Four months after the arson assault that killed a Palestinian toddler and his parents, Israeli police on Thursday announced the arrest of several Jewish extremists suspected of belonging to a militant organization that carried out the attack and others.
The investigation, conducted by police, justice authorities and Shin Bet, the domestic intelligence service, was looking into "concrete suspicions" related to the fatal attack, the police statement said. All other information, including details that could identify the suspects, were barred from publication by a court-issued gag order.
In the predawn hours of July 31, assailants threw a firebomb into the Dawabshe family's home as they slept in the West Bank village of Duma. Ali Dawabshe, 18 months old, perished in the fire. His parents, Saad and Riham, fled the flames with another son and were taken to hospitals in Israel with extensive burns.
In the weeks after the attack, both parents died of their injuries, leaving 4-year-old Ahmad the sole survivor of the family.
Hussein Dawabshe has been at his grandson's bedside at the Sheba Medical Center at Tel Hashomer, where he is recovering from severe burns but still has a long way to go. Ahmad does not yet know his family is dead.
"He is in pain. He cries at night. He asked when he can go home and where his parents are," the grandfather said. "I cannot bear to answer him."
Hussein Dawabshe heard about the arrests from news reports. "Four months is a long time," he said.
Thursday's announcement followed statements by security sources this week about a "dramatic development" in a case under wraps, triggering a flurry of reports that hinted at the Duma attack without naming it. That led to the partial lifting of the court gag order Thursday to allow the announcement that arrests had been made.
It also came after months of fierce criticism that Israel was not doing enough to apprehend the perpetrators — widely assumed to be Jewish extremists — and calls that Israel apply the same swift determination and harsh measures to Jewish attackers of Palestinians as it does to Palestinian attackers of Jews.
The criticism grew after Defense Minister Moshe Yaalon revealed several weeks ago that authorities knew the killers' identities but could not indict them without compromising intelligence sources.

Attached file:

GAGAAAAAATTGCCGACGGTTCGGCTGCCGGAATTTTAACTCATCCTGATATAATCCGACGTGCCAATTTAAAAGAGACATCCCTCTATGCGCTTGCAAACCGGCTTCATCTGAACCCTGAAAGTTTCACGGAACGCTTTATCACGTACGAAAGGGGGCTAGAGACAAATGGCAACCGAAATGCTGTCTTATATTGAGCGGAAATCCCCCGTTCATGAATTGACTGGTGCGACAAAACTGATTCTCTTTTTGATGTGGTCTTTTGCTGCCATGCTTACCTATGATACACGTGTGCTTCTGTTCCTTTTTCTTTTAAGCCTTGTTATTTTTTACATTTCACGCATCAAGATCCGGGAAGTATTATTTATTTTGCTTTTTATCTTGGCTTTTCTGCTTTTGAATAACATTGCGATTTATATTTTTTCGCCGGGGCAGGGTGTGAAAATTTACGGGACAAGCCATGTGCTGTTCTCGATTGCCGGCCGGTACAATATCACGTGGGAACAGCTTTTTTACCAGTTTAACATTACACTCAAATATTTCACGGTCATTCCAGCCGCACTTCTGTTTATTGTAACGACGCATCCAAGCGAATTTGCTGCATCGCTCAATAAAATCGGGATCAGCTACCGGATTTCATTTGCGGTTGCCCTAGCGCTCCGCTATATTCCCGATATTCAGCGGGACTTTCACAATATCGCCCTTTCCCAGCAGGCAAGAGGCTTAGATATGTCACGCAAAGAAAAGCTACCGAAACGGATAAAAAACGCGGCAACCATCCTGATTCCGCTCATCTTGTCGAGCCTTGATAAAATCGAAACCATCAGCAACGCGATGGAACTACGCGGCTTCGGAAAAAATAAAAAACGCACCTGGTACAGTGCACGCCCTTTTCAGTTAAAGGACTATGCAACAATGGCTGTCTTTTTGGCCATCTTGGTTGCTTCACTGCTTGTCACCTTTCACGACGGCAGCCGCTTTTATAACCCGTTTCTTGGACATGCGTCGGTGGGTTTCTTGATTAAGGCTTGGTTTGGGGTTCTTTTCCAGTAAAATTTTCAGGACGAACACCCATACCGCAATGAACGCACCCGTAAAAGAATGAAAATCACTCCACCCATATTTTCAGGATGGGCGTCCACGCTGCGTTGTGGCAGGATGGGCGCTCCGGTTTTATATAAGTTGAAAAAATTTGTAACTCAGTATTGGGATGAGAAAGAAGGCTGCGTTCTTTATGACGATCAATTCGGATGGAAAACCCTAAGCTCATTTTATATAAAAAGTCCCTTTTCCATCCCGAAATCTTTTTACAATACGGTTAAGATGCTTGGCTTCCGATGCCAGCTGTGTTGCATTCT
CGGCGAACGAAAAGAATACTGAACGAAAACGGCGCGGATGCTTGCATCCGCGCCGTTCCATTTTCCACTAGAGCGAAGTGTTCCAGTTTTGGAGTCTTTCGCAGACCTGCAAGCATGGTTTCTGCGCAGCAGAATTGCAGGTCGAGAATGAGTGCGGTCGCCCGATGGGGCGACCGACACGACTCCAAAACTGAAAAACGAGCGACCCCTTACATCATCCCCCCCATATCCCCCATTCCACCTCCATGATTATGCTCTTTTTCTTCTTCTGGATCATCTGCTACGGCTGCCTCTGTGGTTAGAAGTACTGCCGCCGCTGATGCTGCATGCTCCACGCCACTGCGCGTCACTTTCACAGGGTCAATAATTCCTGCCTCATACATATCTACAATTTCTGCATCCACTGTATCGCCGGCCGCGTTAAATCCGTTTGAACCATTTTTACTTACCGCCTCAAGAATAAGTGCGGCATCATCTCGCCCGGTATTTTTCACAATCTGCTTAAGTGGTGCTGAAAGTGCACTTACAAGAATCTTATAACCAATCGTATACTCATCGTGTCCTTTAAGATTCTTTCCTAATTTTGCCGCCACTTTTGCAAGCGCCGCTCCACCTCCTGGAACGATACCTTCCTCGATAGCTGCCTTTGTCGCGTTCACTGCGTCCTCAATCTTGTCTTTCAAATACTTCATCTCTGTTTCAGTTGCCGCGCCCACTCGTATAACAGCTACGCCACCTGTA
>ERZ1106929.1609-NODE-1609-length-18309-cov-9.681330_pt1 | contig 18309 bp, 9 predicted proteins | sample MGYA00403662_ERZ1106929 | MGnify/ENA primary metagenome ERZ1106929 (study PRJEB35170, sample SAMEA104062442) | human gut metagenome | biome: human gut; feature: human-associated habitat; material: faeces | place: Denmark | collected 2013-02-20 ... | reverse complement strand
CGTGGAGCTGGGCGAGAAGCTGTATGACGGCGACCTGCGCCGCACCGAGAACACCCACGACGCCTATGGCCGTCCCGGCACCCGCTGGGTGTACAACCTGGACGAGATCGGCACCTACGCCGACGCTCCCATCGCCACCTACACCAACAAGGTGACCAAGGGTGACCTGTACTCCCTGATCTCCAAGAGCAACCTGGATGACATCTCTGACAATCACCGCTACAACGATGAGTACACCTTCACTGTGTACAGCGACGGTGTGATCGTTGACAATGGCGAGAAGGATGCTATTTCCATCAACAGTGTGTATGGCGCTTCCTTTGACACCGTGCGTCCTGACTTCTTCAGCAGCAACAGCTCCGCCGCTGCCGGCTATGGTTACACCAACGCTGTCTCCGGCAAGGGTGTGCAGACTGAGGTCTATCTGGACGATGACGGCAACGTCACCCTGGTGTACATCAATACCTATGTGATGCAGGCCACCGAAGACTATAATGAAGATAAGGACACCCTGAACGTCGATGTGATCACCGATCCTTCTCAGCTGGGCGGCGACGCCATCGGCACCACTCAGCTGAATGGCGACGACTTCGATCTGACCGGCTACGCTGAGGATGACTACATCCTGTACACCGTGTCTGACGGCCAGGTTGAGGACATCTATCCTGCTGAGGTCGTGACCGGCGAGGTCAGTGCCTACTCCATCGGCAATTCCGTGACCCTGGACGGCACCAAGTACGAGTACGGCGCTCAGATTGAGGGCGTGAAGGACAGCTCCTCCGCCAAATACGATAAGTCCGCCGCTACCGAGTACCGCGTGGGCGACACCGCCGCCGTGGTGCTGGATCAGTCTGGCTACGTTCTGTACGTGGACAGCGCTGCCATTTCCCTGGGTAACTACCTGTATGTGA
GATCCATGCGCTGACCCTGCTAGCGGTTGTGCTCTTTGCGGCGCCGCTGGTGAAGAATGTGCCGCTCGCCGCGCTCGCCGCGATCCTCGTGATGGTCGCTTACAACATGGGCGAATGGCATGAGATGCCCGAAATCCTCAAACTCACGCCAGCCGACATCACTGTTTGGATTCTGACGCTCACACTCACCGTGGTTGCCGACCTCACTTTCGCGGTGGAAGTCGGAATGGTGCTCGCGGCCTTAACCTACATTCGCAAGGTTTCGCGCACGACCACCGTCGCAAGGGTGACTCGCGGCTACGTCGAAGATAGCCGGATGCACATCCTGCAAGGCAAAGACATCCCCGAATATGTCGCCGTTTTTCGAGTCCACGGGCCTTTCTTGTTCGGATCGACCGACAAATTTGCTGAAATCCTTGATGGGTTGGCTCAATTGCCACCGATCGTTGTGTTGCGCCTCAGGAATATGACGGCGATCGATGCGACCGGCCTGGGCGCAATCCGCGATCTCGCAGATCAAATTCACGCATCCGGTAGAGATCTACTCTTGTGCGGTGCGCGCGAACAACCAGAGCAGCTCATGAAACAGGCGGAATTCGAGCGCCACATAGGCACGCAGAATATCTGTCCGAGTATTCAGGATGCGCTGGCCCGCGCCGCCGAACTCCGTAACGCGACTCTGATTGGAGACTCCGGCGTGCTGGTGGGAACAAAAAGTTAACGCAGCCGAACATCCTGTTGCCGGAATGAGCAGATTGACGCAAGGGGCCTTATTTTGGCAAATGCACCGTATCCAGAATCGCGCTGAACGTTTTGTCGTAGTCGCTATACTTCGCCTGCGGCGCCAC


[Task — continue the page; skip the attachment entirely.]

Former Shin Bet officials and observers of Jewish extremists frequently comment on the difficulty Israeli intelligence services have in solving attacks carried out by the small, highly insular circles that are virtually impenetrable.
According to Yisrael Hasson, a former deputy director of the Shin Bet who now heads the Israel Antiquities Authority, officials lack tools that would be allowed if such cases were legally defined as terrorism, such as special permission for more rigid interrogation. Also, security agencies often have the intelligence but have difficulty converting it into evidence sufficient for trial.
In a media interview, Hasson said he hoped this case would lead to an indictment and trial. But he noted that the wording of the police statement was vague, suggesting there was not enough solid evidence or a significant enough breakthrough in the investigation at this point.
Reiterating that investigators must be given adequate tools to deal with Jewish extremists, Hasson said, "We cannot leave our fate in the hands of such lunatic killers that are like any other terror organization."
Asked whether homes of Jewish attackers should be demolished, as is sometimes done with Palestinians, Hasson expressed reservations about the practice.
"I believe it is effective only in very, very specific cases," he said. "But if authorities think it is effective, then there should be a single standard and ruler for all murderers and terror."
After years of cat-and-mouse with Jewish extremists attacking Palestinians in the West Bank and other targets inside Israel, the Duma attack prompted authorities to use the controversial tactic of administrative detention, largely reserved for Palestinians, for Jewish suspects.
Several attorneys representing the suspects, some of whom are minors, said they were barred from meeting their clients and protested that that was a violation of their rights.